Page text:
Efforts must be continued to strengthen the protection environment for vulnerable groups, including returnees, who continue to require protection to avoid negative consequences on their physical and mental well-being and to guarantee the access of these groups to basic social and protection services - including psychosocial care and legal assistance. The closure of borders continues to limit opportunities for people who depend on cross-border mobility as a coping strategy to stock up on food, medicine, goods and to access services. In the state of Táchira, some partners have reported the smuggling of medicines and basic necessities purchased in Colombia at a high price. This, together with the increase in needs, especially in terms of food security, increases the adoption of negative coping strategies that deepen the risks of contagion and exploitation. In July, the number of people affected by COVID-19 increased significantly, with high transmissibility in Greater Caracas and the states of La Guaira and Miranda. Protection risks for children and adolescents in these states have increased with the quarantine measures, since stressful situations and confined family environments may increase violence, exploitation and abuse, especially for the most vulnerable groups.
In July, members of the Protection Cluster reached a total of 134,935 women, men, children and adolescents with activities throughout all 23 states and the Capital District. The states where the Protection cluster reached the most beneficiaries were Miranda (35,692), Zulia (30,247), Apure (14,979), Bolívar (11,242) and the Capital District (7,534). 1,172 adults and elderly persons at risk were reached with specialized services, including psychosocial care and legal assistance. Some 109 adults benefited from access to legal documentation, and 414 people with specific needs benefited from material assistance. Similarly, some 8,823 people received training in matters of prevention and mitigation of protection risks. Through strengthening the capacities of institutions in the states of Apure, Bolívar and Zulia, some 12,673 people benefited from material supplies that allow officials to ensure the rights of people with specific needs in those states. In July, some 853 girls, adolescents and adult women benefited from response services to Gender-Based Violence (GBV), including case management services (264), legal support (39) and individual psychosocial assistance (550). A total of 11,109 children, adolescents and adults benefited from GBV prevention activities, including the delivery of dignity kits that reached a total of 2,703 girls and adult women in 17 Comprehensive Social Care Points (PASI) in the states of Apure, Bolívar, Táchira and Zulia, and training on prevention and mitigation of GBV (8,406). Similarly, 698 civil servants and officials from State institutions were trained in areas of prevention and mitigation of GBV, thus strengthening their response capacities to GBV. A total of 5,417 children and adolescents at risk (mostly between 12 and 17 years old) and their caregivers benefited from individual and group psychosocial support activities. 41,264 girls and boys under 3 months of age were granted birth certificates in hospitals (no civil birth records were reported) and a total of 6,758 affected and at-risk children and adolescents benefitted from administrative services and child protection programs. In addition, 45,570 people from the community were trained on issues of child and adolescent protection (including the Protection Guide "Protege") and 124 people from State institutions working in areas relating to children and adolescents benefited from materials and training to prevent and respond to violence, abuse, neglect and exploitation of children.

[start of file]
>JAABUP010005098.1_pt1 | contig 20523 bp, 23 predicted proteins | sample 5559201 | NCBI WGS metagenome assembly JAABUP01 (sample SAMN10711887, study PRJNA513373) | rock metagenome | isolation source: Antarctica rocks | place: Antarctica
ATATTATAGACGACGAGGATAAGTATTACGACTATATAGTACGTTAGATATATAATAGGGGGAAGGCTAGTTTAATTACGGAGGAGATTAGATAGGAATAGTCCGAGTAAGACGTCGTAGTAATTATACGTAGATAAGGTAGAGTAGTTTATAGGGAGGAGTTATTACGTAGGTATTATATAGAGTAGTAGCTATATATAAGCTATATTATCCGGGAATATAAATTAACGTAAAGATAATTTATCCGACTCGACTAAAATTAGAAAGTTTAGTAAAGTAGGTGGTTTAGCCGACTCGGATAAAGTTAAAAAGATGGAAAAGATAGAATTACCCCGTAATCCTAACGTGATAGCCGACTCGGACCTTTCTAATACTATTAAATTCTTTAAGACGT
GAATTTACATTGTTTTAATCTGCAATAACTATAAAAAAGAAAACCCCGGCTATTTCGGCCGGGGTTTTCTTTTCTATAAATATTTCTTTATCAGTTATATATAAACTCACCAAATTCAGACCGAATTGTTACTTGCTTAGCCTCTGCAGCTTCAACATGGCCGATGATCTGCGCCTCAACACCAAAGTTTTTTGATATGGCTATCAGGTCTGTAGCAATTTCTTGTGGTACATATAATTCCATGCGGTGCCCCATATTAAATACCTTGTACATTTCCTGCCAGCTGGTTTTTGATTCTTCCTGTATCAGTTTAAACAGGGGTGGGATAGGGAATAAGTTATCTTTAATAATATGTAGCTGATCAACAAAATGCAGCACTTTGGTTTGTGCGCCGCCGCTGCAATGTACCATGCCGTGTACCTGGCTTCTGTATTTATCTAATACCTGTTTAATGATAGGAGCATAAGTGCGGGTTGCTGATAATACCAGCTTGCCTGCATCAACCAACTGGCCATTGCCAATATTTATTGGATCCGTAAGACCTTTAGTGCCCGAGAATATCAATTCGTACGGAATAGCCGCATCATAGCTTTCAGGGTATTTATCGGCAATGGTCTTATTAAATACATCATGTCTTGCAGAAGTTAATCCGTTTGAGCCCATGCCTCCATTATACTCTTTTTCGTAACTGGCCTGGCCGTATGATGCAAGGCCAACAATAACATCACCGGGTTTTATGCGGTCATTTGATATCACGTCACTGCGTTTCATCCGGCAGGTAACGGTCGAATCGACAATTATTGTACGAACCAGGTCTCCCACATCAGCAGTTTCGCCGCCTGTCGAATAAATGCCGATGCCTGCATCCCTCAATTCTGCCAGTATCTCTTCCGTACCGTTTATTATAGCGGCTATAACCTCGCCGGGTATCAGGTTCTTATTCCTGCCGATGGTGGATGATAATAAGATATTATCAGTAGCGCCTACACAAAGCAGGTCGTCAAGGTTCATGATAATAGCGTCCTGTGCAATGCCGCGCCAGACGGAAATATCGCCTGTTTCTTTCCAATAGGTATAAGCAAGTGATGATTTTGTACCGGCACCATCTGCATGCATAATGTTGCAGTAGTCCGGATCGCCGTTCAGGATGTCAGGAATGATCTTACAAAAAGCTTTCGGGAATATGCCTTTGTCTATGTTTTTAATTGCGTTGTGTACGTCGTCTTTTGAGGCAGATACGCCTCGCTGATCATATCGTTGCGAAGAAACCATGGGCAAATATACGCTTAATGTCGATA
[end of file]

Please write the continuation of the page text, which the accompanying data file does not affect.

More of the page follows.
Persons with disabilities represented only one per cent of all persons receiving protection assistance in July. To address this gap, an inter-sectoral working group is being established under the coordination of the Protection Cluster and its partner CONSORVEN with a view to strengthen the inclusion of people with disabilities in the Humanitarian Programming Cycle in 2021. It is necessary for different clusters to guarantee the availability of multi-sectoral response services to GBV, including ensuring the provision of spaces for survivors of GBV, the inclusion of survivors and people at risk of GBV in cash transfer programs (CBT / TM), the mitigation of negative coping mechanisms, which have increased during the pandemic, the provision of sexual and reproductive health services that include distributing contraceptive methods and offering pre, postnatal and delivery care. It is essential to identify alternative forms of care for returnees and vulnerable communities based on the level of access of humanitarian actors to PASIs. The implementation of activities on the ground is made even more complex due to challenges in public services, including difficulties for mobility between the different municipalities due to the lack of fuel. In this sense, strengthening response services for children and adolescents, including through Protection Councils and Municipal Councils and strengthening the capacities of officials is paramount.